Tuesday, July 28, 2009

Vol. 4 - Food


Suggested by our very own Jason Walton, this mix will get your mouths waterin'! Nine fresh (ha!) cuts about one of life's best activities, eating. And look next week for a curveball of a theme, our reactions in trying to "answer" it with our contributions, and a new addition to the team!

Hasan: Tom Waits - Eggs and Sausage

Normally, I'm not a breakfast person, but that changes when I go to a diner. There's nothing like getting a nice plate of eggs, chicken sausage (I don't dig on the swine), home fries, and toast early in the morning or in the middle of the night. I always end up getting either a burger and fries or eggs and sausage whenever I go to a diner, it seems like they just can't mess up the two, so that's what I always end up getting. Seriously, I'm not trusting your clams or fillet mignon Double T's! "Eggs and Sausage" is much more than a song about food, this Tom Waits classic captures everything about diner people and its atmosphere. See? I can pick something non-metal! Enjoy!

Chris: Toadliquor – Tenderloin

Apologies to all the vegetarians, but I love meat. Rare meat. Meat on the bone. Whatever. Eating it makes me feel fucking primitive, like a hunter-gatherer who’s just killed a mastodon with just a spear. This song definitely evokes that feeling of a successful primordial hunt for me, followed by roasting and eating a slab of meat. Slow-cooked, bloody, primordial meat, expressed through sludgy riffs, tar-flow tempos, and inhuman howls.

Aesop: Slim Gaillard - Potato Chips

Nobody wrote songs about food better than Slim Gaillard (1916-1991). The Cuban-Born singer, multi-instrumentalist, linguist, tap dancer, composer was an absolute hedonist with a voracious appetite for dames, dope, drink, and food. This epicurean zeal is well documented within his massive body of work, but of all Slim’s mouth-watering food songs, my favorite has to be "Potato Chips." The unfettered enthusiasm of his vocal delivery and that raucous saxophone make such a mundane snack seem like a decadent indulgence. I don’t even like potato chips, but this song just makes me think that I perhaps missed something.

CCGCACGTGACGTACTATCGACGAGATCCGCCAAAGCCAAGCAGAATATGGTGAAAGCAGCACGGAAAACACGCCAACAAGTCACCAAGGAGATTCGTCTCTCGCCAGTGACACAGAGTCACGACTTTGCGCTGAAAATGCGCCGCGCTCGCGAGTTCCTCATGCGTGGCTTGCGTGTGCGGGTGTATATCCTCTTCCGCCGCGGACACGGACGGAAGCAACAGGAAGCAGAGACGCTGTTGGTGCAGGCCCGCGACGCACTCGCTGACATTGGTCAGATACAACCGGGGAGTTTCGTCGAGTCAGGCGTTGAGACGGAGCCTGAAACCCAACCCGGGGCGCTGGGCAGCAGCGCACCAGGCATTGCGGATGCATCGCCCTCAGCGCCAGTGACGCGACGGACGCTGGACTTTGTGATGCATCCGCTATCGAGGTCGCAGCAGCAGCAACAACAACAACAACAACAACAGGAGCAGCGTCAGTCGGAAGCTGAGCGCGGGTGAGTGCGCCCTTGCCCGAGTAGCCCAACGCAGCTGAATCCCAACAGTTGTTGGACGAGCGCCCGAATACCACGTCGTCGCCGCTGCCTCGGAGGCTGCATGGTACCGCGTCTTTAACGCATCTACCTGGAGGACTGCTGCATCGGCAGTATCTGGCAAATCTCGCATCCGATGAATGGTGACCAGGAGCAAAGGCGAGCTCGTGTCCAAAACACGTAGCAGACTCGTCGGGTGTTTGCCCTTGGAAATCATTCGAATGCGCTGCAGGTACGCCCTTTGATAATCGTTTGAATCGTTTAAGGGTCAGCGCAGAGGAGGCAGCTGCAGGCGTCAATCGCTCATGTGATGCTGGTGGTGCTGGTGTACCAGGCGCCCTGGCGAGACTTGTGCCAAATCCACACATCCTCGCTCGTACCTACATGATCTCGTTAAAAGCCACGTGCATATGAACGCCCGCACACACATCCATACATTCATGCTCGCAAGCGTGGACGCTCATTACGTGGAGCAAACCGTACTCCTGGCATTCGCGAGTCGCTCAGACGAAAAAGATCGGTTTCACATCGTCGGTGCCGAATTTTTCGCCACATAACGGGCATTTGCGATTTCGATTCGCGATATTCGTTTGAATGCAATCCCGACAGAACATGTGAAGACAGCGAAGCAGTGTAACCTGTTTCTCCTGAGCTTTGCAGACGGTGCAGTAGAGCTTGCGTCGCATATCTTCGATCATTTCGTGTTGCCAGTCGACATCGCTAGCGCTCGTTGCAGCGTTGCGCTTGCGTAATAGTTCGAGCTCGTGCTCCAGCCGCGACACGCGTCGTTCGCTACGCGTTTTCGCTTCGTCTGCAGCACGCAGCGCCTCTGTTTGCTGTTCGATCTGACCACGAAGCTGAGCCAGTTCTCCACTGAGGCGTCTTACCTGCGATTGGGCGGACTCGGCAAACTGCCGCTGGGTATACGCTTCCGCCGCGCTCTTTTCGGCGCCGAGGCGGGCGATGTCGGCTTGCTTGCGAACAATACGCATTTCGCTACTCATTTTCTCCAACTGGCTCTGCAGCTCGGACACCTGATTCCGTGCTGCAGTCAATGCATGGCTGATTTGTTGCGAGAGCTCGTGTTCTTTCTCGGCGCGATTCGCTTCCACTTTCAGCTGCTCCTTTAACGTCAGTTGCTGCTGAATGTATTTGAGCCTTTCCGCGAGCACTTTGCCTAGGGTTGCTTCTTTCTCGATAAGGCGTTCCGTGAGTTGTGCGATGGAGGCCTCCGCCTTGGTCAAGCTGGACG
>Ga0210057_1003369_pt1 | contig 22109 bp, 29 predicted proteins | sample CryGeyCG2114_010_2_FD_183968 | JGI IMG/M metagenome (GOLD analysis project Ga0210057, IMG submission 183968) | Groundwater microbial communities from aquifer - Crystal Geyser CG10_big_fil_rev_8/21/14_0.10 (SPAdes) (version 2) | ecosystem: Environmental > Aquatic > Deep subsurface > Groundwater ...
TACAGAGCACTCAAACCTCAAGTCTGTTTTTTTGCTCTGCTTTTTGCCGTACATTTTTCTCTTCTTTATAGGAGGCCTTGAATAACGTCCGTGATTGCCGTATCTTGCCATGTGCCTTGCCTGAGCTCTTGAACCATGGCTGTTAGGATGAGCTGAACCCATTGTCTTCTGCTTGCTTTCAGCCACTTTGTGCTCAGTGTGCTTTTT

Asa: Alice In Chains - Rotten Apple

Opening with a beautifully gloomy bass melody, "Rotten Apple" is a metaphorical soundtrack to something that once tasted sweet now degrading. "Innocence is over," sings Layne Stayley, later adding that "Confidence is broken." I used to listen to this on the bus to school on fall mornings in eighth grade. Life wasn't really gloomy then, but that bassline sounds like how I feel when I get up. I didn't eat apples too much at the time, but I love'em now. My writeup is quickly getting irrelevant...NEXT!

Jason: Dead Kennedys - Soup Is Good Food

I bought this album and Cannibal Corpse's "Butchered At Birth" at the same time. I had not heard either band at the time. When I brought them home, I hated Jello's vocals, and Chris Barnes's vocals. The perfect pairing of disappointment.

About a year later, I tried them both again, and loved both. The perfect pairing of satisfaction.

Here is one of my favorite Dead Kennedys songs, topic appropriate.

Adam: Qui - Freeze

I love ice cream. I also really love riffs. When combined, the potential for greatness is unrivaled. "Freeze" by Qui reminds me of sexy ice cream and has a monolithic riff. David Yow of the Jesus Lizard spews out more of his whacked, semi-unintelligible prose while two shirtless dudes wank off on their instruments. Probably the only great Qui song, this is song makes me air guitar almost every single time I hear it. That's just a little ice cream!